This^ was my first thought on the quote (in the op), that I’m not sure there’s a universal enough understanding of ‘meditate’ to give a definitive answer to whether it would put an end to violence. It’s kind of like saying lifting weights will make a body stronger and therefore prevent injury- but a layman picking up some weights and lifting them without a more thorough understanding of how muscles work together is likely to actually cause injury instead (by making select muscles stronger, thereby creating an imbalance and setting the weaker muscles up for a more severe injury). And while this is a wild oversimplification- this is how I perceive the kind of ‘meditation/prayer’ that leads to more violence…..that it creates stronger tunnel vision, rather than building mindfulness and making a person more aware of their conscious choices (and the effect those choices have on their external environment). Some religions actually require tunnel vision in some regards- a blind faith in something which actually imposes violence because it invalidates the experience of anyone outside that particular (and arbitrary) belief set, and having ‘faith’ requires they impose this violence without questioning whether or not it is ‘violence’ on another being; prayer, in this regard, is antithetical to the kind of ‘meditation’ which the Dalai Lama is referring.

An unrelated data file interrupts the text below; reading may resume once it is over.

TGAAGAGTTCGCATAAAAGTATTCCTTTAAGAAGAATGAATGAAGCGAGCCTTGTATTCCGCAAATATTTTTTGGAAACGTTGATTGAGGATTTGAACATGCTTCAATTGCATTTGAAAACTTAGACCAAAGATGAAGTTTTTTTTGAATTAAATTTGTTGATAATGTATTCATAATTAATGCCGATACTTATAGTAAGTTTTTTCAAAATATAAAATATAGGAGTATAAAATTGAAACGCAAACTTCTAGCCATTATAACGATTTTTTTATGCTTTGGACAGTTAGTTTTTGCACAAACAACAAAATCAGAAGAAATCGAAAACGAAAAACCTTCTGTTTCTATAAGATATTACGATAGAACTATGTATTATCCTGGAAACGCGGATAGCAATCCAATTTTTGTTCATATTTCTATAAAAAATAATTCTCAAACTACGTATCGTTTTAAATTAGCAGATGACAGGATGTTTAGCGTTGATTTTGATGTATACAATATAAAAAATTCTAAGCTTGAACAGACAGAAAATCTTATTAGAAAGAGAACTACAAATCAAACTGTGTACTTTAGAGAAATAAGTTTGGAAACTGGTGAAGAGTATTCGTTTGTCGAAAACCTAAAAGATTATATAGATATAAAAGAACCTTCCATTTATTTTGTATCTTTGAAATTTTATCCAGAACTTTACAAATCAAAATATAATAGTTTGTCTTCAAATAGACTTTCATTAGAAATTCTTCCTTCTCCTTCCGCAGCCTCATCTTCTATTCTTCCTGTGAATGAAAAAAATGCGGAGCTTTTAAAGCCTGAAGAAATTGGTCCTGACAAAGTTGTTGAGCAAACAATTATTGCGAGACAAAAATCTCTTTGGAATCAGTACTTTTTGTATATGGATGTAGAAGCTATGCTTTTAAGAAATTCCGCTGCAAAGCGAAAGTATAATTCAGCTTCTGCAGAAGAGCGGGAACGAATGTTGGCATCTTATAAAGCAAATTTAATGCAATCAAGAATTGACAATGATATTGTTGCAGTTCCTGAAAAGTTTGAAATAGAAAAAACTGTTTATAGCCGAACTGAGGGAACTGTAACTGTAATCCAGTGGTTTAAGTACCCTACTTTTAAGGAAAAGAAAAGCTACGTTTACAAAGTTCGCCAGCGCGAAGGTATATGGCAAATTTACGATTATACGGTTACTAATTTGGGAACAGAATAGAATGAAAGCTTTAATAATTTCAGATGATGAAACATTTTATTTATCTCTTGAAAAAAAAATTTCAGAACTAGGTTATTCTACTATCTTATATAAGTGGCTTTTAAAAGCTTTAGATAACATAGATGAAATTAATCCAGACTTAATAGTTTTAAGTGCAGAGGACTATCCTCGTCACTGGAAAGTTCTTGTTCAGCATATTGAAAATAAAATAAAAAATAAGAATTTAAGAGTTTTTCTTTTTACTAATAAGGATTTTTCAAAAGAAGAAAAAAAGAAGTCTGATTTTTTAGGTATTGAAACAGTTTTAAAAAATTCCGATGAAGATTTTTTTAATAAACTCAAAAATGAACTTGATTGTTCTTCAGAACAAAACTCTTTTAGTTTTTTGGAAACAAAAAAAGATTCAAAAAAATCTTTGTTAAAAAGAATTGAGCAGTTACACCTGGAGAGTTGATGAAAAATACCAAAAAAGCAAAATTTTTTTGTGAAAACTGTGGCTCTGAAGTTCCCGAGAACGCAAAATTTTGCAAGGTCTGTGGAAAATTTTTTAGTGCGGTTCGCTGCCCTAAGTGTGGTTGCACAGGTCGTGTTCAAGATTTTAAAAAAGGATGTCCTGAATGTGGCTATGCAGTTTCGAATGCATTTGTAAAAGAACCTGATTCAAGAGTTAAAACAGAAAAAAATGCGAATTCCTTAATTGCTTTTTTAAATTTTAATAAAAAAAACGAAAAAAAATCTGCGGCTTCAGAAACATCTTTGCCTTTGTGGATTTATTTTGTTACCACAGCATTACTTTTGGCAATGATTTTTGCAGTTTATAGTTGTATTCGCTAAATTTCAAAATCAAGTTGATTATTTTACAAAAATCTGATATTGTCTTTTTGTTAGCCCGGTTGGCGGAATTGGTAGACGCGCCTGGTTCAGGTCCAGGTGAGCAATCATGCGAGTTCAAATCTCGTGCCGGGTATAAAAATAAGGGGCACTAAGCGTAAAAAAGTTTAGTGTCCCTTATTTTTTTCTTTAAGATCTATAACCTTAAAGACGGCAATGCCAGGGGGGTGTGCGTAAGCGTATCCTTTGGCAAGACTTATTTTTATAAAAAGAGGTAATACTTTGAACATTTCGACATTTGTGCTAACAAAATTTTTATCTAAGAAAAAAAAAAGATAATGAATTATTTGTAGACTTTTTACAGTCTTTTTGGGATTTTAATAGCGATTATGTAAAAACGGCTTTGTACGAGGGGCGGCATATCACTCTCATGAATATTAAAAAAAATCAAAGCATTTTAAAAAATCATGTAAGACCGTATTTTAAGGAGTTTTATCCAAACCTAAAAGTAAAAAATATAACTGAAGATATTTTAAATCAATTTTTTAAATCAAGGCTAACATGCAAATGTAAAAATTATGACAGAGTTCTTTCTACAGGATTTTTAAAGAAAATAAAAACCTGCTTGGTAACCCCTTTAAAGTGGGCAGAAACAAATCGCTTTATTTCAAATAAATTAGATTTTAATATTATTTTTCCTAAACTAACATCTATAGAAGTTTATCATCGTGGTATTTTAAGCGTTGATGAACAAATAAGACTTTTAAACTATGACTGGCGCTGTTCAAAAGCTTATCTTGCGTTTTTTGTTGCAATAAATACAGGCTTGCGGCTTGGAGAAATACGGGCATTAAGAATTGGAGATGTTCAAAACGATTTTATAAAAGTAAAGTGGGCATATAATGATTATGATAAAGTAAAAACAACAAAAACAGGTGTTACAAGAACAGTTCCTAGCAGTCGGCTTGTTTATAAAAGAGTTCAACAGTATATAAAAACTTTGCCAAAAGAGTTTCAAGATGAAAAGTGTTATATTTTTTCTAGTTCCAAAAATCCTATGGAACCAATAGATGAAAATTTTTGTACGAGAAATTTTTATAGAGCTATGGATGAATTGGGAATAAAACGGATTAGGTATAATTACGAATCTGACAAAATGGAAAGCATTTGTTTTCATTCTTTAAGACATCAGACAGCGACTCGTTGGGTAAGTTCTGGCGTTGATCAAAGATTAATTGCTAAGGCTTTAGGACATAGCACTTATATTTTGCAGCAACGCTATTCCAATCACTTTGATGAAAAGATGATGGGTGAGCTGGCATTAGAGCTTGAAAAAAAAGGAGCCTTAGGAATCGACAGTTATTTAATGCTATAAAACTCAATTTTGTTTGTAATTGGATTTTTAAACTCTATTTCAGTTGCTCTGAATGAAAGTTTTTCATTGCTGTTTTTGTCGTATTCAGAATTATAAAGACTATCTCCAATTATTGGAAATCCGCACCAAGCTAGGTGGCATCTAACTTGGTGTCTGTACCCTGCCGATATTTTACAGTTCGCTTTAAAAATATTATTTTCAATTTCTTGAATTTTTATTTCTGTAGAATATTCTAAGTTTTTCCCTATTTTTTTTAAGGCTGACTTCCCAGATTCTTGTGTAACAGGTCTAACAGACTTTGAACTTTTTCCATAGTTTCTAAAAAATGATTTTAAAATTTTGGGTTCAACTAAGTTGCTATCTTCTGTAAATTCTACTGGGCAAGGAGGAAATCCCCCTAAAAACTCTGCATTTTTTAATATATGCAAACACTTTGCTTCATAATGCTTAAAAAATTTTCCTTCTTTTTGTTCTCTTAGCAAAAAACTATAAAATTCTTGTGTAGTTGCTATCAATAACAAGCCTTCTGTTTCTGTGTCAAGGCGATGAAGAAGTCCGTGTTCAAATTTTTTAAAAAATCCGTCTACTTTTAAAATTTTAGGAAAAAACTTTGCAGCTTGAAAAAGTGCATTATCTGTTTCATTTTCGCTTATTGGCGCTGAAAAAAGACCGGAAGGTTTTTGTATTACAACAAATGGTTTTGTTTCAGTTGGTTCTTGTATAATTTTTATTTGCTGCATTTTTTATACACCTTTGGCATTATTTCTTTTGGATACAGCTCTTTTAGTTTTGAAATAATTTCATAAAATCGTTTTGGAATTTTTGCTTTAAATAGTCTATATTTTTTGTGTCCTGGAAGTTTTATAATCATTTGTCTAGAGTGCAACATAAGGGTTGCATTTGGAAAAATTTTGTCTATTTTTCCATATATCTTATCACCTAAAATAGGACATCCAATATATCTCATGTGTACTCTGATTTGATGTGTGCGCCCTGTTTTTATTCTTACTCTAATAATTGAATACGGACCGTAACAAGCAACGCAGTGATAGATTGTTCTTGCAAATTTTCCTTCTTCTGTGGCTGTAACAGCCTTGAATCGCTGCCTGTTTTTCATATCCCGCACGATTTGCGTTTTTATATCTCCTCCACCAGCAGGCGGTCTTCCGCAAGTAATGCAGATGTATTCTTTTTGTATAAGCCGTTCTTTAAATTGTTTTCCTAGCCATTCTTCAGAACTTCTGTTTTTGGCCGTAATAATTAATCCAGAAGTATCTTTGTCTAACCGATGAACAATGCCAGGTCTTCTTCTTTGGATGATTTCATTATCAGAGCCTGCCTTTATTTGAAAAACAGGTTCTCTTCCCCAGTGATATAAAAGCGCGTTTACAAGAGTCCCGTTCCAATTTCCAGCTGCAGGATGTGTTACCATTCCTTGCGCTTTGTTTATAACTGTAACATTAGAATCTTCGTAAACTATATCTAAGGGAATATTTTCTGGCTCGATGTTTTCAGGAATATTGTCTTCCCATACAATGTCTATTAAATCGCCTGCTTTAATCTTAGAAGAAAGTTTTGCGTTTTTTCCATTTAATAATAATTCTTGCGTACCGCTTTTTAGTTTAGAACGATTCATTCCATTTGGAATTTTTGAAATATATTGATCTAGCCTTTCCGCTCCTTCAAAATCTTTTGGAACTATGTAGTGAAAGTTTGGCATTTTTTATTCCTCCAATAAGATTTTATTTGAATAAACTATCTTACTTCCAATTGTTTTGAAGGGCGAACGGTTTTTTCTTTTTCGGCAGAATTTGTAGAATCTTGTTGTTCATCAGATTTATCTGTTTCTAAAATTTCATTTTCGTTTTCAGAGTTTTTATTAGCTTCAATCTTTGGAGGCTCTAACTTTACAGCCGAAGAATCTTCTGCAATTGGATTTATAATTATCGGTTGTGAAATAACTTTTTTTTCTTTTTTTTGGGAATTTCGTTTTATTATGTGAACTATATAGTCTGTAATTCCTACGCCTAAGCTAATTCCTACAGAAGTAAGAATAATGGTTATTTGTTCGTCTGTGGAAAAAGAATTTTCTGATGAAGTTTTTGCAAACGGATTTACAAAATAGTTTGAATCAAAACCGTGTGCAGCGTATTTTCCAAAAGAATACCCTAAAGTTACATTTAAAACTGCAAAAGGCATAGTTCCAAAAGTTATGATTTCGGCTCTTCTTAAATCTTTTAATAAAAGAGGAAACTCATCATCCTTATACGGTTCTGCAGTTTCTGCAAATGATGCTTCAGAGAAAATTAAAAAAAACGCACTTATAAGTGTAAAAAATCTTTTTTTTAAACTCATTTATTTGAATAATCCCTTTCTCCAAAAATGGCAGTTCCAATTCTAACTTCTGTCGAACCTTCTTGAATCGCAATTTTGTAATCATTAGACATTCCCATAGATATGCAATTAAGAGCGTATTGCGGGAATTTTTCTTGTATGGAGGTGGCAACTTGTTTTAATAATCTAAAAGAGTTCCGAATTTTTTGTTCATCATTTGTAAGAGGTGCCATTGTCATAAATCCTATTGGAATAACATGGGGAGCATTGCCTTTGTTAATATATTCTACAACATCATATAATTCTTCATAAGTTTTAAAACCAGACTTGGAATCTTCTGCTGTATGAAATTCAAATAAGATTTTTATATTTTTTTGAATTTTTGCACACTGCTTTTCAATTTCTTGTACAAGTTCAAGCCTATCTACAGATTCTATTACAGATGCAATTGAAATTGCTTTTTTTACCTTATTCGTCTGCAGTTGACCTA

And at the op: I’m not sure I believe it would eliminate violence, but in the specific context in which the Dalai Lama means ‘meditate’ I do believe that it would significantly reduce violence. As he intends the meaning, essentially it’s becoming aware of the violence in oneself- noticing that which sets off the impulse to hurt or invalidate the experience of an other, and remaining mindful of putting compassion above that impulse. I do believe in the Buddhist precept that violence begets violence, and the best way to get rid of it is for people to become mindful of coping mechanisms they use to deal with it so that they don’t impulsively contribute violence in return when it crosses their path.